Skip to main content Accessibility help
×
Home
Hostname: page-component-559fc8cf4f-rz424 Total loading time: 0.323 Render date: 2021-02-25T19:13:48.909Z Has data issue: true Feature Flags: { "shouldUseShareProductTool": true, "shouldUseHypothesis": true, "isUnsiloEnabled": true, "metricsAbstractViews": false, "figures": false, "newCiteModal": false, "newCitedByModal": true }

Extreme Measures: Field Amputation on the Living and Dismemberment of the Deceased to Extricate Individuals Entrapped in Collapsed Structures

Published online by Cambridge University Press:  08 April 2013

Abstract

Collapsed structures, typically as a result of earthquakes, may result in individuals entrapped by their limbs under heavy structural elements. In addition, access to living persons may be blocked by the deceased. Individuals are often critically ill by the time they are found, and rapid extrication is warranted. This and other factors may necessitate field amputation of an extremity on a living person or dismemberment of the deceased to achieve a rescue. Although case reports have described industrial, mining, and transportation accidents, few discuss this potential in collapsed structures. Also, few specifically outline the indications or the decision process and associated administrative procedures that should be addressed before conducting these procedures. This report presents a review of the literature along with a limited case series. A discussion regarding relevant decision making is provided to encourage the development of protocols. An international consensus statement on these procedures is provided.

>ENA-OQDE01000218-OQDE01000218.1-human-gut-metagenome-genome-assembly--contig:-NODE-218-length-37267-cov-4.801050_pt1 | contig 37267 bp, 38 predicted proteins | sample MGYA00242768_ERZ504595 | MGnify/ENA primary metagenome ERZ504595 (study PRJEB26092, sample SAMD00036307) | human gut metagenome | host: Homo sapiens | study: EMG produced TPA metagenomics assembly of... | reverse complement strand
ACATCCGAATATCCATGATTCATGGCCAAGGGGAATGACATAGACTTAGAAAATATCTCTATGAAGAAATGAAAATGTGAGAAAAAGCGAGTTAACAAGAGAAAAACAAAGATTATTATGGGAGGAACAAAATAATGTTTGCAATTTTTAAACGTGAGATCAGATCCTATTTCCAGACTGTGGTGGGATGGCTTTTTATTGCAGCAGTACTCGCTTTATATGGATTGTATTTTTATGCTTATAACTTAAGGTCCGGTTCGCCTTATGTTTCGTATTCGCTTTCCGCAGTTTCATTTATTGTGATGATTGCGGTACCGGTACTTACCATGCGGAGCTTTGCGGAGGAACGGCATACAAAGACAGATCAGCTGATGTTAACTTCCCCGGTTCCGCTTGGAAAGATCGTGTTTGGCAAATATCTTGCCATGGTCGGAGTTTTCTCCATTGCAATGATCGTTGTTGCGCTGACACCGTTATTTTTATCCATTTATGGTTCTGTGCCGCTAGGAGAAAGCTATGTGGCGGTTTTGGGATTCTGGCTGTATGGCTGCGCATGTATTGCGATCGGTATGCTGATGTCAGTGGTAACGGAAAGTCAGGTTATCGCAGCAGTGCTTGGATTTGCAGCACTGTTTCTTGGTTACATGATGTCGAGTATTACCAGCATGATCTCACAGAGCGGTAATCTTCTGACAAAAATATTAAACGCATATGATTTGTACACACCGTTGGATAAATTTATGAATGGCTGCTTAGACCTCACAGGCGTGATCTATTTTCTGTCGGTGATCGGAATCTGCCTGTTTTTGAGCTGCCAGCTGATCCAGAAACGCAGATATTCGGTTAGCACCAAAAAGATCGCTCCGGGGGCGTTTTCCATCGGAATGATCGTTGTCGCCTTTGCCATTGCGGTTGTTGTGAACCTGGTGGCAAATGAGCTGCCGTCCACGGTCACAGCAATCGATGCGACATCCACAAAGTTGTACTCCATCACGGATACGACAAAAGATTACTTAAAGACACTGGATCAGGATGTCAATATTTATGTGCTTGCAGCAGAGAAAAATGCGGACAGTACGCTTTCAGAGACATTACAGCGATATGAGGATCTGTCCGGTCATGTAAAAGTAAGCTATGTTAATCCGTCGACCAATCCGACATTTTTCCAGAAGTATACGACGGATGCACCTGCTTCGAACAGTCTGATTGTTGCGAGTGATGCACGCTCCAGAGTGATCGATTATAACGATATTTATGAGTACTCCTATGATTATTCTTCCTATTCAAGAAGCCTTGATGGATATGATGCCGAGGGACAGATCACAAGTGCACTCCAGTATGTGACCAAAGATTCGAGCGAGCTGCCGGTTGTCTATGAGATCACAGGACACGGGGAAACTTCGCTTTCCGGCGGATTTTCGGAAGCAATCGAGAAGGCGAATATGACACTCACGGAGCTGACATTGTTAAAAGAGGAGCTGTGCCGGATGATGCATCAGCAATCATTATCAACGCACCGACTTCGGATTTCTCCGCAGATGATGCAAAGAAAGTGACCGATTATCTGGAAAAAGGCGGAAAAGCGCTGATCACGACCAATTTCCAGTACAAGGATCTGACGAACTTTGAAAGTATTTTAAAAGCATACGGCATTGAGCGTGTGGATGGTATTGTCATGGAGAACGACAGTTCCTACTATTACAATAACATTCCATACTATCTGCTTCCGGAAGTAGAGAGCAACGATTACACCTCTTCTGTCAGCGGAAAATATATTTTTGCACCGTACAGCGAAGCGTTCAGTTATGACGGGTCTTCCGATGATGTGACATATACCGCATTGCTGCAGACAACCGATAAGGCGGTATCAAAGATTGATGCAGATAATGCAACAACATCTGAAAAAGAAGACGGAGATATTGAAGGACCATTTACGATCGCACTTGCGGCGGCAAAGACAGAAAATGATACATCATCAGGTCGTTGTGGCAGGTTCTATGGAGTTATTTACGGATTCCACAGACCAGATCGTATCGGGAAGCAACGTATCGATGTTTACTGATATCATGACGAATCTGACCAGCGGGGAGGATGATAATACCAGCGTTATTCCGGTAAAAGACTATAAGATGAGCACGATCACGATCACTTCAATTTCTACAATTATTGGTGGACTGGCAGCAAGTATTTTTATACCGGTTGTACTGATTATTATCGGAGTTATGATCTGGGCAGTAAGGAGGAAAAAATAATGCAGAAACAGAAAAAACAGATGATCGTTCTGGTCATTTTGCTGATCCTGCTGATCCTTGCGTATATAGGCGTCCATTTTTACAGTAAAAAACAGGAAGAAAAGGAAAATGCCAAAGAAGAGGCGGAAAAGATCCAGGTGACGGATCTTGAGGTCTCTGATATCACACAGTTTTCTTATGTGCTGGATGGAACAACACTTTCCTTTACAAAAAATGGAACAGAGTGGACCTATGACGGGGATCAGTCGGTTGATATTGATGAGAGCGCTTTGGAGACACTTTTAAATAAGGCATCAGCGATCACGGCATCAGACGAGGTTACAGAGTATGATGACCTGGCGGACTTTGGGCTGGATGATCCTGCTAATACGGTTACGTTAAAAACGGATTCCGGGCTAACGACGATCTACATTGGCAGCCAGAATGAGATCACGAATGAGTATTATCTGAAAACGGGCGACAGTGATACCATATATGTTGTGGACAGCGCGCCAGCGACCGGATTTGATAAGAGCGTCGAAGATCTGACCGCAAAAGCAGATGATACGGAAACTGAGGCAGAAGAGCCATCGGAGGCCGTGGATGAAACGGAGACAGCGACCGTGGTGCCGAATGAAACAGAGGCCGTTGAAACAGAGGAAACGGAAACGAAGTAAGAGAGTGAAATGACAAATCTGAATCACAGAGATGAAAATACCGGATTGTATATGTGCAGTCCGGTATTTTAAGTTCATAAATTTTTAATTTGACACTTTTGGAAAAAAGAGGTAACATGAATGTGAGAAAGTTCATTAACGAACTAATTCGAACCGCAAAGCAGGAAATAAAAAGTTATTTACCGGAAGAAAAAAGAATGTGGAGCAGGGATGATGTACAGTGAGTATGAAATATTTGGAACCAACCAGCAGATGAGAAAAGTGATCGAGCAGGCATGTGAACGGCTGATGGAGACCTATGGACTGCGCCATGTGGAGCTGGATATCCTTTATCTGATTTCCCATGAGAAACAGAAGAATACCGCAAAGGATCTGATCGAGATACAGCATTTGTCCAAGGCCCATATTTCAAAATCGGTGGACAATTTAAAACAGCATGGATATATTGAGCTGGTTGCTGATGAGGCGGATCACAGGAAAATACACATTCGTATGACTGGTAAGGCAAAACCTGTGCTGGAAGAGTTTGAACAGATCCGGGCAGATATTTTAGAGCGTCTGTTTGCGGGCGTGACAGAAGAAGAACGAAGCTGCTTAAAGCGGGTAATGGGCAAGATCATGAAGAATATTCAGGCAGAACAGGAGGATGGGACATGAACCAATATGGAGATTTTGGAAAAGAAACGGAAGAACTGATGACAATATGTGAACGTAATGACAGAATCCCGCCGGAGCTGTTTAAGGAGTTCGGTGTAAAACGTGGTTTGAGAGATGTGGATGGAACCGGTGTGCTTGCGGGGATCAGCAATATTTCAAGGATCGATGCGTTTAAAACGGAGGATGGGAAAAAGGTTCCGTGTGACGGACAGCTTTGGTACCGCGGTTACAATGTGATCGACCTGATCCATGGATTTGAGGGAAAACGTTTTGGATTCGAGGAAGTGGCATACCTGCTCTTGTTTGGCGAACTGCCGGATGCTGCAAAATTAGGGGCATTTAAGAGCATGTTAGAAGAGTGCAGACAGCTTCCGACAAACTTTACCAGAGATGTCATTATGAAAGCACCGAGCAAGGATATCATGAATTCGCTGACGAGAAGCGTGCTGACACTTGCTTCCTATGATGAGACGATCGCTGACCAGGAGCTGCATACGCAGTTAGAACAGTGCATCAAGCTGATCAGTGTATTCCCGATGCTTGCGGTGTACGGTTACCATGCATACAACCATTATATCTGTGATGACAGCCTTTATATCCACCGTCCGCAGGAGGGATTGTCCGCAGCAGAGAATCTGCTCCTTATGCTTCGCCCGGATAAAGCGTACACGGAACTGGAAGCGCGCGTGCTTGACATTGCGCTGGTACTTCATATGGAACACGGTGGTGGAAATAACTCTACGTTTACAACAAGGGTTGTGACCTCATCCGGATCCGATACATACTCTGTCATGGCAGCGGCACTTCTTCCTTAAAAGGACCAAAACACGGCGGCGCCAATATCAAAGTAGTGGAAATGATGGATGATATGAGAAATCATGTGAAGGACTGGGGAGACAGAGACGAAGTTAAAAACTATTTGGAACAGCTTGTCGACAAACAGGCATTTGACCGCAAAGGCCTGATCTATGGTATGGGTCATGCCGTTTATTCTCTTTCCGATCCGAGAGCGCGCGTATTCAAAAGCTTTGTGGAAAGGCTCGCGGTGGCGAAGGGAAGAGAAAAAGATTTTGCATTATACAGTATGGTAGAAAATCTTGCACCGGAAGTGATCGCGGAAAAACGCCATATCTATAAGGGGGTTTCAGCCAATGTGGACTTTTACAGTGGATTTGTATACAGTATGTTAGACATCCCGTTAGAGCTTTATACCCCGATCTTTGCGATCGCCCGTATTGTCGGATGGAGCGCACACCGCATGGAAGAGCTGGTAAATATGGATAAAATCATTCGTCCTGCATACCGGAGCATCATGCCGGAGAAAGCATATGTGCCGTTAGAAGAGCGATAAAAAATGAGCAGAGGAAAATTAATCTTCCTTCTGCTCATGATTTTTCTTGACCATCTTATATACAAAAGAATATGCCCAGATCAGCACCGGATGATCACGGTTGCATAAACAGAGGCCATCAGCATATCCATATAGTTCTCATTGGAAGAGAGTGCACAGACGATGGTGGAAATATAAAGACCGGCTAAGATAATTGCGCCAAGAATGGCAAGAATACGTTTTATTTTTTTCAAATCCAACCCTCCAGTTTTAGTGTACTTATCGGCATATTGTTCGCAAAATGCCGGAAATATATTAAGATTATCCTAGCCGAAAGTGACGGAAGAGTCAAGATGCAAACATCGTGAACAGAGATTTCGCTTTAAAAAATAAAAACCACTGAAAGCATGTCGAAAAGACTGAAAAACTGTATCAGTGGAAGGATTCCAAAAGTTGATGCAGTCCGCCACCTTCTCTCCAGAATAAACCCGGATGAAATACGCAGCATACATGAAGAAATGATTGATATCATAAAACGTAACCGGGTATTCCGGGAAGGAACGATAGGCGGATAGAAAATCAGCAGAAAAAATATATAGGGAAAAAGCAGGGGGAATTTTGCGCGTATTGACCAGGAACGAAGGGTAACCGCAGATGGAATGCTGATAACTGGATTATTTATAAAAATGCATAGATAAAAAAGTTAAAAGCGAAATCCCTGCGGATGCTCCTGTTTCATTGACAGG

(Disaster Med Public Health Preparedness. 2012;6:428-435)

Type
Special Focus
Copyright
Copyright © Society for Disaster Medicine and Public Health, Inc. 2012

Access options

Get access to the full version of this content by using one of the access options below.

References

1.de Bruycker, MGreco, DAnnino, I, et alThe 1980 earthquake in southern Italy: rescue of trapped victims and mortality. Bull World Health Organ. 1983;61(6):10211025.Google ScholarPubMed
2.Noji, EKArmenian, HKOganessian, A. Issues of rescue and medical care following the 1988 Armenian earthquake. Int J Epidemiol. 1993;22(6):10701076.CrossRefGoogle ScholarPubMed
3.de Ville de Goyet, C. Stop propagating disaster myths. Prehosp Disaster Med. 1999;14(4):213214.CrossRefGoogle ScholarPubMed
4.Barbera, JAMacintyre, AG.Urban search and rescue. Emerg Med Clin North Am. 1996;14(2):399412.CrossRefGoogle ScholarPubMed
5.Cone, DC. Rescue from the rubble: urban search & rescue. Prehosp Emerg Care. 2000;4(4):352357.CrossRefGoogle ScholarPubMed
6.Macintyre, AGBarbera, JASmith, ER. Surviving collapsed structure entrapment after earthquakes: a “time-to-rescue” analysis. Prehosp Disaster Med. 2006;21(1):417, discussion 18-19.CrossRefGoogle ScholarPubMed
7.Macintyre, AGBarbera, JAPetinaux, BP. Survival interval in earthquake entrapments: research findings reinforced during the 2010 Haiti earthquake response. Disaster Med Public Health Prep. 2011;5(1):1322.CrossRefGoogle ScholarPubMed
8.Jagodzinski, NAWeerasinghe, CPorter, K. Crush injuries and crush syndrome—a review: part 1: the systemic injury. Trauma. 2010;12:6988.CrossRefGoogle Scholar
9.Sever, MSVanholder, RLameire, N. Management of crush-related injuries after disasters. N Engl J Med. 2006;354(10):10521063.CrossRefGoogle ScholarPubMed
10.International Search and Rescue Advisory Group (INSARAG). Guidelines and Methodology. Geneva, Switzerland: Field Coordination Support Section (FCSS), Office for Coordination of Humanitarian Affairs (OCHA), United Nations; 2010:9298.Google Scholar
11.Finch, PNancekievill, DG. The role of hospital medical teams at a major accident. Anaesthesia. 1975;30(5):666676.CrossRefGoogle Scholar
12.Stewart, RDYoung, JCKenney, DAHirschberg, JM. Field surgical intervention: an unusual case. J Trauma. 1979;19(10):780783.CrossRefGoogle Scholar
13.Ebraheim, NAElgafy, H. Bilateral below-knee amputation surgery at the scene: case report. J Trauma. 2000;49(4):758759.CrossRefGoogle ScholarPubMed
14.Ho, JDConterato, MMahoney, BDMiner, JRBenson, JL. Successful patient outcome after field extremity amputation and cardiac arrest. Prehosp Emerg Care. 2003;7(1):149153.CrossRefGoogle ScholarPubMed